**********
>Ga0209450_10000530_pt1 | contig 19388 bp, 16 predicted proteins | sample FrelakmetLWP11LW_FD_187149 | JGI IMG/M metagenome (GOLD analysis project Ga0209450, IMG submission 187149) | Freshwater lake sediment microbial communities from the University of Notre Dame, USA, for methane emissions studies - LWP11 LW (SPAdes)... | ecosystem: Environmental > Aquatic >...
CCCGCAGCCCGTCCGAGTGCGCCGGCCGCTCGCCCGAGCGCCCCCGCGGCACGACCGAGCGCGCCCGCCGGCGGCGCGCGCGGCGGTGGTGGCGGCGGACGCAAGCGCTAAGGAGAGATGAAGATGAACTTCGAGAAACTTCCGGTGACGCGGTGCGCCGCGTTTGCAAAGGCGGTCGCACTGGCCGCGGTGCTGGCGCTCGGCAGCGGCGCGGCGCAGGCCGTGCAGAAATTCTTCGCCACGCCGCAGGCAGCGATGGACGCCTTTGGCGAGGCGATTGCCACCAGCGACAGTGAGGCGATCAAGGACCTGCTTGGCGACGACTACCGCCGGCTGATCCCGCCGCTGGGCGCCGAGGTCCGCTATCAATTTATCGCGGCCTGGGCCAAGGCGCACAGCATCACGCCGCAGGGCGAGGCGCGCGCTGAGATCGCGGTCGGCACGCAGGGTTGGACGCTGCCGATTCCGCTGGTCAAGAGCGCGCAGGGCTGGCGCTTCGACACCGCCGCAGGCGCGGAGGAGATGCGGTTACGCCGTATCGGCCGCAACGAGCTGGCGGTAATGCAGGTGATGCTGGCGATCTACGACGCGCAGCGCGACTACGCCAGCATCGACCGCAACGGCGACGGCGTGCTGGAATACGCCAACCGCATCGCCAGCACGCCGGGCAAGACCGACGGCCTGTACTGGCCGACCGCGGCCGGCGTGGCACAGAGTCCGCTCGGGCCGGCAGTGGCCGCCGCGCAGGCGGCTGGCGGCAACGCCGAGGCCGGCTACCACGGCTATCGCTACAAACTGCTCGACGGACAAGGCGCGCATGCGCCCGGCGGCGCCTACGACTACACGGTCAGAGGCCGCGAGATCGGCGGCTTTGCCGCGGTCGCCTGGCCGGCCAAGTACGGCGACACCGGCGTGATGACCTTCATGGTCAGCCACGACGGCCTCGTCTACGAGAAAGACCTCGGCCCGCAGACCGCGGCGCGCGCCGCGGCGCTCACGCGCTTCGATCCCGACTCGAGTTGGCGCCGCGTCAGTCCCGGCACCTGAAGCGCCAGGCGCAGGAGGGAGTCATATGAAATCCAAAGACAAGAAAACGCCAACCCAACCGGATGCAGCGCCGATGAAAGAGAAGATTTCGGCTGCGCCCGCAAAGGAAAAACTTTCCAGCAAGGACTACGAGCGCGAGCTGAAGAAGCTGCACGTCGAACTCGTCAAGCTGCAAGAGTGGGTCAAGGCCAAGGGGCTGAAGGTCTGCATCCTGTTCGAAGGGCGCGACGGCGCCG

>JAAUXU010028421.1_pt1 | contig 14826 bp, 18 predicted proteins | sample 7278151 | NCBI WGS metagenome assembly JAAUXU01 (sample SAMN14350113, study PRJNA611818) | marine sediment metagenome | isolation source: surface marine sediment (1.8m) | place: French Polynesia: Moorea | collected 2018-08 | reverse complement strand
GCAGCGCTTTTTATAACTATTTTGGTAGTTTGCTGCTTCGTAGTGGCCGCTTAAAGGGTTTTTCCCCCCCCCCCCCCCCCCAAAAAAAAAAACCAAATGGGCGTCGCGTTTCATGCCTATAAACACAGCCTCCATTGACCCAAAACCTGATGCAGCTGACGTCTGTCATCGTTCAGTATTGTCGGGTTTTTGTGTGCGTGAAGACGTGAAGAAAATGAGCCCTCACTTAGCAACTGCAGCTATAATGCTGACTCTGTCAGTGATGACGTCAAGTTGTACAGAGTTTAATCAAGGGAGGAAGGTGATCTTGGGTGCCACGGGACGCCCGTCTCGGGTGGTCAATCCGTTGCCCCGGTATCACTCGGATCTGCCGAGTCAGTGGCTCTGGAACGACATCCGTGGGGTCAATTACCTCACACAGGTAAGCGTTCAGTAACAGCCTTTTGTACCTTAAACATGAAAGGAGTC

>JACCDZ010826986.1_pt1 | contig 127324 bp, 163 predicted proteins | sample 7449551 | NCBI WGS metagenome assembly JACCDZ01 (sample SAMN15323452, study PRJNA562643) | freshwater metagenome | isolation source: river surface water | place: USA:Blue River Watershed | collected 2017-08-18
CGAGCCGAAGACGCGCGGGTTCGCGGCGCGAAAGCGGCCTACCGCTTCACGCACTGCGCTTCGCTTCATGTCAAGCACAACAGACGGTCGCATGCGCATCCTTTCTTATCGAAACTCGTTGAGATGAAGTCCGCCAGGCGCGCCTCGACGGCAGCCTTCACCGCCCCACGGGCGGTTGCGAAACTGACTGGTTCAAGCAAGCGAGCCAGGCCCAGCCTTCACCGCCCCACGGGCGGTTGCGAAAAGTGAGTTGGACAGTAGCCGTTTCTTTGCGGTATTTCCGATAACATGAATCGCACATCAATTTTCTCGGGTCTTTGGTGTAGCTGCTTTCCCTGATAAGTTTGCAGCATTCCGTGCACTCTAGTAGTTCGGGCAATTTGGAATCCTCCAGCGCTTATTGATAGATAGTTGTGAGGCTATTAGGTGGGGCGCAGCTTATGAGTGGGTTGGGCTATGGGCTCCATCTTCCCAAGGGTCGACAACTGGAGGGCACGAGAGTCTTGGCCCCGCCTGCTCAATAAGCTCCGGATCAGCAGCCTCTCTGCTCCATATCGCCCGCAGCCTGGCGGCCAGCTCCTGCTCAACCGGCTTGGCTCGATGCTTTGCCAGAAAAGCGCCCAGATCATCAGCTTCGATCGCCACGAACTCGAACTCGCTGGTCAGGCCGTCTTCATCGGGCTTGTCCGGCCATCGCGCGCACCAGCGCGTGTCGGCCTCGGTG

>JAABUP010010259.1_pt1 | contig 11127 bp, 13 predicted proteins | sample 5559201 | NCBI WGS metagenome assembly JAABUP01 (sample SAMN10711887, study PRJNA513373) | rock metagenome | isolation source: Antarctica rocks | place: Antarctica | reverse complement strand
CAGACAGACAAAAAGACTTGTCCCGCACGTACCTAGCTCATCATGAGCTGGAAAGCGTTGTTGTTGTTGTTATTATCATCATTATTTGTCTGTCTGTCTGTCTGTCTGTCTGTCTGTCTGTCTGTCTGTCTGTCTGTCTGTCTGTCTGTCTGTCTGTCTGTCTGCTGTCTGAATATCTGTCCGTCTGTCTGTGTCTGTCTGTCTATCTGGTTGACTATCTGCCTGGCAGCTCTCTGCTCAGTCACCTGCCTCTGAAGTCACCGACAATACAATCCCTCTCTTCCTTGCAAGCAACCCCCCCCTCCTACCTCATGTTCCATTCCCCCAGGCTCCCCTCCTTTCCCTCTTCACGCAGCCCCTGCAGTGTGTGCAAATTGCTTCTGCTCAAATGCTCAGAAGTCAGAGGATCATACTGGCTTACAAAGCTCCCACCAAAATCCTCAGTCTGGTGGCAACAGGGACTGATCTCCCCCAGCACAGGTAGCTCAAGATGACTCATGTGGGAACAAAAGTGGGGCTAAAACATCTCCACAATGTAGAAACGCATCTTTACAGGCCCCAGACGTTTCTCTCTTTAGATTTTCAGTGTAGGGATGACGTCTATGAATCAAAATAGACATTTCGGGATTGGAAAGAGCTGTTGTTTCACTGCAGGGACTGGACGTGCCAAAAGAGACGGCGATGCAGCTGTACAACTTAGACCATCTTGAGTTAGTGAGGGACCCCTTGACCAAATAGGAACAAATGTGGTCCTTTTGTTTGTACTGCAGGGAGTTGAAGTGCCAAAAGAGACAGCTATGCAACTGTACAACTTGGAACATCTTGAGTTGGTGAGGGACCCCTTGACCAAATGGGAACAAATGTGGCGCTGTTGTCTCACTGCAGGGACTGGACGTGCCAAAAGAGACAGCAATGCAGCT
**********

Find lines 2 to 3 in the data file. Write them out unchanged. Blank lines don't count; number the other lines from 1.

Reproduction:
CCCGCAGCCCGTCCGAGTGCGCCGGCCGCTCGCCCGAGCGCCCCCGCGGCACGACCGAGCGCGCCCGCCGGCGGCGCGCGCGGCGGTGGTGGCGGCGGACGCAAGCGCTAAGGAGAGATGAAGATGAACTTCGAGAAACTTCCGGTGACGCGGTGCGCCGCGTTTGCAAAGGCGGTCGCACTGGCCGCGGTGCTGGCGCTCGGCAGCGGCGCGGCGCAGGCCGTGCAGAAATTCTTCGCCACGCCGCAGGCAGCGATGGACGCCTTTGGCGAGGCGATTGCCACCAGCGACAGTGAGGCGATCAAGGACCTGCTTGGCGACGACTACCGCCGGCTGATCCCGCCGCTGGGCGCCGAGGTCCGCTATCAATTTATCGCGGCCTGGGCCAAGGCGCACAGCATCACGCCGCAGGGCGAGGCGCGCGCTGAGATCGCGGTCGGCACGCAGGGTTGGACGCTGCCGATTCCGCTGGTCAAGAGCGCGCAGGGCTGGCGCTTCGACACCGCCGCAGGCGCGGAGGAGATGCGGTTACGCCGTATCGGCCGCAACGAGCTGGCGGTAATGCAGGTGATGCTGGCGATCTACGACGCGCAGCGCGACTACGCCAGCATCGACCGCAACGGCGACGGCGTGCTGGAATACGCCAACCGCATCGCCAGCACGCCGGGCAAGACCGACGGCCTGTACTGGCCGACCGCGGCCGGCGTGGCACAGAGTCCGCTCGGGCCGGCAGTGGCCGCCGCGCAGGCGGCTGGCGGCAACGCCGAGGCCGGCTACCACGGCTATCGCTACAAACTGCTCGACGGACAAGGCGCGCATGCGCCCGGCGGCGCCTACGACTACACGGTCAGAGGCCGCGAGATCGGCGGCTTTGCCGCGGTCGCCTGGCCGGCCAAGTACGGCGACACCGGCGTGATGACCTTCATGGTCAGCCACGACGGCCTCGTCTACGAGAAAGACCTCGGCCCGCAGACCGCGGCGCGCGCCGCGGCGCTCACGCGCTTCGATCCCGACTCGAGTTGGCGCCGCGTCAGTCCCGGCACCTGAAGCGCCAGGCGCAGGAGGGAGTCATATGAAATCCAAAGACAAGAAAACGCCAACCCAACCGGATGCAGCGCCGATGAAAGAGAAGATTTCGGCTGCGCCCGCAAAGGAAAAACTTTCCAGCAAGGACTACGAGCGCGAGCTGAAGAAGCTGCACGTCGAACTCGTCAAGCTGCAAGAGTGGGTCAAGGCCAAGGGGCTGAAGGTCTGCATCCTGTTCGAAGGGCGCGACGGCGCCG

>JAAUXU010028421.1_pt1 | contig 14826 bp, 18 predicted proteins | sample 7278151 | NCBI WGS metagenome assembly JAAUXU01 (sample SAMN14350113, study PRJNA611818) | marine sediment metagenome | isolation source: surface marine sediment (1.8m) | place: French Polynesia: Moorea | collected 2018-08 | reverse complement strand